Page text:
LINGUIST List 14.3524

Fri Dec 19 2003

Diss: Applied Ling/Socioling: Tulloch: 'The...'

Editor for this issue: Takako Matsui <takolinguistlist.org>


Directory

  1. shelley.tulloch, The Promotion of Inuktitut among Inuit Youth

Message 1: The Promotion of Inuktitut among Inuit Youth

Date: Thu, 18 Dec 2003 15:29:27 -0500 (EST)
From: shelley.tulloch <shelley.tullochsmu.ca>
Subject: The Promotion of Inuktitut among Inuit Youth

Institution: Laval University
Program: Department of Languages, Linguistics, and Translation
Dissertation Status: Completed
Degree Date: 2004

Author: Shelley Robin Tulloch

Dissertation Title: The Promotion of Inuktitut among Inuit Youth:
Language Attitudes as a Basis for Language Planning

Linguistic Field: Sociolinguistics, Applied Linguistics,
Anthropological Linguistics 

Subject Language: Inuktitut, Eastern Canadian (code: ESB)

Dissertation Director 1: Conrad Ouellon
Dissertation Director 2: Louis-Jacques Dorais

Dissertation Abstract:

The objective of this thesis was to identify language perceptions and
attitudes among Inuit youth (18-25 years old) in three Baffin Island
communities: Iqaluit, Pangnirtung and Pond Inlet. The premise of the
study was that the Inuktitut language will only thrive if young Inuit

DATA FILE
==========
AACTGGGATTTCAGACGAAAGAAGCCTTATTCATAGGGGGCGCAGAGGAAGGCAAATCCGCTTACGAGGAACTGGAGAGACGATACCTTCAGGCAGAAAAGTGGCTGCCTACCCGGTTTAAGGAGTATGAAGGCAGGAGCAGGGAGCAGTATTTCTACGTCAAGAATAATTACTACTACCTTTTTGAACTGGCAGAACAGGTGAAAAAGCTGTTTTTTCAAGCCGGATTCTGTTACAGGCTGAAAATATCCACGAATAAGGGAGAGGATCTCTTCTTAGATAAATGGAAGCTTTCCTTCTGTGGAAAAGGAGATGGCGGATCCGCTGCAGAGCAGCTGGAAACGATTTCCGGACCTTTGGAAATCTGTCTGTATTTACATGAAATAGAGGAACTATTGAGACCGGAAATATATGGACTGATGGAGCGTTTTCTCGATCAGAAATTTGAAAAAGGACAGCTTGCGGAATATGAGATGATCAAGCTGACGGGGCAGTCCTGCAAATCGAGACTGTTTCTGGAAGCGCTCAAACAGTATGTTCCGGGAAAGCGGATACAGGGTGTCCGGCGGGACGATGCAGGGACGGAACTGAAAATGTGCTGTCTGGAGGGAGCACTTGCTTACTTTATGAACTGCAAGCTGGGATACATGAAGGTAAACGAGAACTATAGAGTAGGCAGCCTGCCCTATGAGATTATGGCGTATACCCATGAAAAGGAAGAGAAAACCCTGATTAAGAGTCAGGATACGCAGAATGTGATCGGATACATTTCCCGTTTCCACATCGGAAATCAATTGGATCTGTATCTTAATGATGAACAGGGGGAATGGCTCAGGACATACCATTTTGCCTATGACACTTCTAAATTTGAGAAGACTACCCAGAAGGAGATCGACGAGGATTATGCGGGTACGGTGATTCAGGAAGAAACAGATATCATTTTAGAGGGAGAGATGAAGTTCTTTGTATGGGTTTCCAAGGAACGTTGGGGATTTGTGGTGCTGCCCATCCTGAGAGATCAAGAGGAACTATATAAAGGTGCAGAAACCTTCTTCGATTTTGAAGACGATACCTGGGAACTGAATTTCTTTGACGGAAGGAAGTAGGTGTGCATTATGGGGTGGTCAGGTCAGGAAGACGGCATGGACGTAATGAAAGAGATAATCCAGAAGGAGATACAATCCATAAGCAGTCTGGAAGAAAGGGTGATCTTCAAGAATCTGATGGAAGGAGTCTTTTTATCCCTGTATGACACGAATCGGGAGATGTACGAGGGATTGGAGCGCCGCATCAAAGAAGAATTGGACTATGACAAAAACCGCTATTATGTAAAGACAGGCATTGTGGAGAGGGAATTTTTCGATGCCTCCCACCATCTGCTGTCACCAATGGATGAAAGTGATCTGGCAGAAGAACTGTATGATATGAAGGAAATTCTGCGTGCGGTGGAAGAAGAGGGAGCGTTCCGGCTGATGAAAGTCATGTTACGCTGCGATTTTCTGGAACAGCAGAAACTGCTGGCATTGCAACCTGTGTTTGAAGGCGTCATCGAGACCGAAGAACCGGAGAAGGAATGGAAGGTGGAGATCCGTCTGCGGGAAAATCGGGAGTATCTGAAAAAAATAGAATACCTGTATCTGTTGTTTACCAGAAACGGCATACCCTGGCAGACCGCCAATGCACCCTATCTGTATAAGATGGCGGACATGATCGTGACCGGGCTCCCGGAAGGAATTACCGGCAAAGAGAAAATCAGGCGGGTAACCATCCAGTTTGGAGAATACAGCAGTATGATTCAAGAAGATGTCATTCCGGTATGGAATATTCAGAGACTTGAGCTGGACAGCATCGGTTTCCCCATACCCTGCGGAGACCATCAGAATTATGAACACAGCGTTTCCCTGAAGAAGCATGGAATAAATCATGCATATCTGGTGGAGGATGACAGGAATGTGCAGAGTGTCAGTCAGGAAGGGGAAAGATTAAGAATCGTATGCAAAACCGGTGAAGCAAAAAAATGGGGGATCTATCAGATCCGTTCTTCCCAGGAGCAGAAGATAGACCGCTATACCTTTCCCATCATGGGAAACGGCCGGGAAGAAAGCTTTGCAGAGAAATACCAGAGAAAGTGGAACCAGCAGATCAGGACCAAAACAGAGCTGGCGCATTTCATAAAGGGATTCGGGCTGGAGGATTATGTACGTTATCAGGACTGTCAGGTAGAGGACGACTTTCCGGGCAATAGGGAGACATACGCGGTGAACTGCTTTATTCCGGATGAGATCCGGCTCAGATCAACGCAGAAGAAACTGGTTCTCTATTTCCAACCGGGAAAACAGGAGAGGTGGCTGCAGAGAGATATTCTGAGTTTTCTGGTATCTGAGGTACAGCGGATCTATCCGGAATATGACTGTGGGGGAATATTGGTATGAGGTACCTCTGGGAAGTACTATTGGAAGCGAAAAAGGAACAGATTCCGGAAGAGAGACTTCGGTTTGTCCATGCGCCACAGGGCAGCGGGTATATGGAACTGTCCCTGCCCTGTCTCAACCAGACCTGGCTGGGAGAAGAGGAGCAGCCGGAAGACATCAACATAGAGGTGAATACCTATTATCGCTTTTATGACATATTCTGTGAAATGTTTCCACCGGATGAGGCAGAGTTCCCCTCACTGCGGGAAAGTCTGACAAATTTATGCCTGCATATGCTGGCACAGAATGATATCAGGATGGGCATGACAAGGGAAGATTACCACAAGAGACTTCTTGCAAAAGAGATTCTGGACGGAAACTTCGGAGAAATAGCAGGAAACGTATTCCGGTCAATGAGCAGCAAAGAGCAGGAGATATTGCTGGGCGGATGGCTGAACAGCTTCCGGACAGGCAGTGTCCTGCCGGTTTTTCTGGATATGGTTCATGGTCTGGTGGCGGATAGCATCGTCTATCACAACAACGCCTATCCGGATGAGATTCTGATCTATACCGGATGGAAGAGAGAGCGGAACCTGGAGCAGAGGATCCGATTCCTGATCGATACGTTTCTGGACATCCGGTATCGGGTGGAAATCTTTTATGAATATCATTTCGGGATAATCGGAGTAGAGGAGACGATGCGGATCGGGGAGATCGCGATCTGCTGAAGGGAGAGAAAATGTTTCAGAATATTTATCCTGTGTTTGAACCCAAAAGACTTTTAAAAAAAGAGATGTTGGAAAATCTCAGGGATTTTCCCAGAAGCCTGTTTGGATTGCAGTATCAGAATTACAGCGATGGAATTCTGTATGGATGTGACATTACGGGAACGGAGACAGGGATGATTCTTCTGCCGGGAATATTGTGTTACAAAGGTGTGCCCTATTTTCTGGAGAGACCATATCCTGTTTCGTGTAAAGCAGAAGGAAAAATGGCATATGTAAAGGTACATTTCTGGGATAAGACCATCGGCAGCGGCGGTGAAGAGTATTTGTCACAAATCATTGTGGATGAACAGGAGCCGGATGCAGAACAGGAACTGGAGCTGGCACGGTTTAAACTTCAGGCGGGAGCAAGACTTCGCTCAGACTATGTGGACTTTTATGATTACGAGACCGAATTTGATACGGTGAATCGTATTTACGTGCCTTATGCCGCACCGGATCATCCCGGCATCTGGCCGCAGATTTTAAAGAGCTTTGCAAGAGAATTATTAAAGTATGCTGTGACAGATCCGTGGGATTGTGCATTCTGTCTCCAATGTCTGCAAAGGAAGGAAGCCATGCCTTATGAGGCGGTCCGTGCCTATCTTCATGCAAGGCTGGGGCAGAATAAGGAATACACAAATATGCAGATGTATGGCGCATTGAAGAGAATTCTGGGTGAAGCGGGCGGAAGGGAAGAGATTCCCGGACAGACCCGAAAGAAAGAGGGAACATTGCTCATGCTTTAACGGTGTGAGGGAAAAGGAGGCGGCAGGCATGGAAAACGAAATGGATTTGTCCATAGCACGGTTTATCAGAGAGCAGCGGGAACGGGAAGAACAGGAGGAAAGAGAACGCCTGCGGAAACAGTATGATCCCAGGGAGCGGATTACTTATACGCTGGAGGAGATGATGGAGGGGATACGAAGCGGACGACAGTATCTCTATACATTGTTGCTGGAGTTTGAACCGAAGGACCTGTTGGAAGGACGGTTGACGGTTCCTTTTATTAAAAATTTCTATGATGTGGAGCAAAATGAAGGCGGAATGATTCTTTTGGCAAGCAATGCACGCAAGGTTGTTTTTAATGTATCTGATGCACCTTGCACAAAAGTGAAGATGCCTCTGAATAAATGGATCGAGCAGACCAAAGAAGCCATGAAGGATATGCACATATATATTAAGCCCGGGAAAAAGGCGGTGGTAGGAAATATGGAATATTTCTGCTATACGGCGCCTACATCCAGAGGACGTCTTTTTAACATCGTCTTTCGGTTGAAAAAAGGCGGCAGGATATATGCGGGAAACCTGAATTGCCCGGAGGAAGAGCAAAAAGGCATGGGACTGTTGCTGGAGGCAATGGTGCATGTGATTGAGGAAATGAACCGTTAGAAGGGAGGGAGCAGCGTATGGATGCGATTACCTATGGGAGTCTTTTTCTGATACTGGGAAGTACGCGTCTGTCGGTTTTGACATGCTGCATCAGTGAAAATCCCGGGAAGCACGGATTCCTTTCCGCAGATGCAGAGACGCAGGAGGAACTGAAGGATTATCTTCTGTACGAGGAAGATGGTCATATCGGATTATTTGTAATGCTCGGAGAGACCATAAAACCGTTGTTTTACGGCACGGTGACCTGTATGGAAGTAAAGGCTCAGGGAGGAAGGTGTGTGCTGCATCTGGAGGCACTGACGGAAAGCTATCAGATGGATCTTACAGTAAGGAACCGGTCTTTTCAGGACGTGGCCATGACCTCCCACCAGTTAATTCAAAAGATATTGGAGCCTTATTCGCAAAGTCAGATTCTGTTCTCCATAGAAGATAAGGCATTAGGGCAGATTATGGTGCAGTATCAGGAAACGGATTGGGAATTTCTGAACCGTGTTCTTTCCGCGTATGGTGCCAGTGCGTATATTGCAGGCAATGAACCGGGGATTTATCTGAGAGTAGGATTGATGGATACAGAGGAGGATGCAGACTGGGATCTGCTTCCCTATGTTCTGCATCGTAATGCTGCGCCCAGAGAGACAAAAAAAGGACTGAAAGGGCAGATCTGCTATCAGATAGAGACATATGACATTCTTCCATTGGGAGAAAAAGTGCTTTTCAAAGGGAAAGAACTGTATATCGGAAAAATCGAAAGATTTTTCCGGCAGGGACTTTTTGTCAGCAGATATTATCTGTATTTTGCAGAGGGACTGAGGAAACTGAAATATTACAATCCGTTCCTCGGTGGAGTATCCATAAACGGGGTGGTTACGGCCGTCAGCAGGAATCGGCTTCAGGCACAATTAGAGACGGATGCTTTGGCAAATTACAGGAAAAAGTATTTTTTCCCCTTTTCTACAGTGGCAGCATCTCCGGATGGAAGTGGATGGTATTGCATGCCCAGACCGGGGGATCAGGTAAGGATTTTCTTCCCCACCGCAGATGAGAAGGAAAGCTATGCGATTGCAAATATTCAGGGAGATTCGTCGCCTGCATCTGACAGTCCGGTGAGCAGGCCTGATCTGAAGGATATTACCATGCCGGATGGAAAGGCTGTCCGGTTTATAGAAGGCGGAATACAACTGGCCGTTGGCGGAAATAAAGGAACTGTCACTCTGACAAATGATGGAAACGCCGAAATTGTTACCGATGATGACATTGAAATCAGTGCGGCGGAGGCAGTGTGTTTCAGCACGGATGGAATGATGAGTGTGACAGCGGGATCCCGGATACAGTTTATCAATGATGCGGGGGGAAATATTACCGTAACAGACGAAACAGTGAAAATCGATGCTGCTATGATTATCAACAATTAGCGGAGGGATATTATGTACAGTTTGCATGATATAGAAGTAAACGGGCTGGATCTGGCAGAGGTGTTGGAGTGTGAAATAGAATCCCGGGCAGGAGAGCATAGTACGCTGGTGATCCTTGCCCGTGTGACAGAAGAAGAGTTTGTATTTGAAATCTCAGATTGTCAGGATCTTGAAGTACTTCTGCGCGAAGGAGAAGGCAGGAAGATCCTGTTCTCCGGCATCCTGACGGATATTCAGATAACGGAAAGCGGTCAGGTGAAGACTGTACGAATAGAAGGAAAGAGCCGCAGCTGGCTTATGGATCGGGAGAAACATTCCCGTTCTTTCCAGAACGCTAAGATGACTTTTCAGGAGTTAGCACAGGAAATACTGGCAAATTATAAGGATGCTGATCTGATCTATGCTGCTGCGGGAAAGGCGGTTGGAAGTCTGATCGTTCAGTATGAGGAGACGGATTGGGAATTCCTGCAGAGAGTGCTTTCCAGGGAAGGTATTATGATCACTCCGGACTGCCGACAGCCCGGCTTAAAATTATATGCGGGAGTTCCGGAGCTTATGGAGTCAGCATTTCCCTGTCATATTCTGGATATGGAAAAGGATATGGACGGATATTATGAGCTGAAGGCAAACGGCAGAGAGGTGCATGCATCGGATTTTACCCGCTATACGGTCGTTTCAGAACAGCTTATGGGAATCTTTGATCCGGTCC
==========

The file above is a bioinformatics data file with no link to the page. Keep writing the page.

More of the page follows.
are committed to using and maintaining their ancestral language.

Semi-directed interviews (37) and closed questionnaires (130) elicited
information on day-to-day language choice, perceptions of language
use, problems or concerns in daily language use, symbolic and
practical value of Inuktitut, English and French, and opinions about
the promotion of Inuktitut in Nunavut. These language perceptions and
attitudes expressed by young Inuit illuminate reasons for the current
level of use of Inuktitut and help prioritize areas for future
language planning.

Findings suggest that although Inuktitut remains relatively strong,
Inuit youth are aware of and sensitive to the loss of Inuktitut,
particularly in Iqaluit. Inuktitut is valued by Inuit youth because it
is the mother tongue; the language of Inuit tradition, culture and
identity; a "fun" language; a language that is being lost; a useful
language for getting a job; and an effective tool for participating
and integrating in the community. At the same time, English is valued
because it is a "cool" language, the language of the new millennium
that allows Inuit youth to travel, get an education, get jobs, and
participate in their local communities and beyond.

Inuit youth are strongly motivated to maintain both Inuktitut and
English. They need both languages in order to pursue their aspirations
of making the best of both worlds in which they are currently
negotiating their place.
Mail to author|Respond to list|Read more issues|LINGUIST home page|Top of issue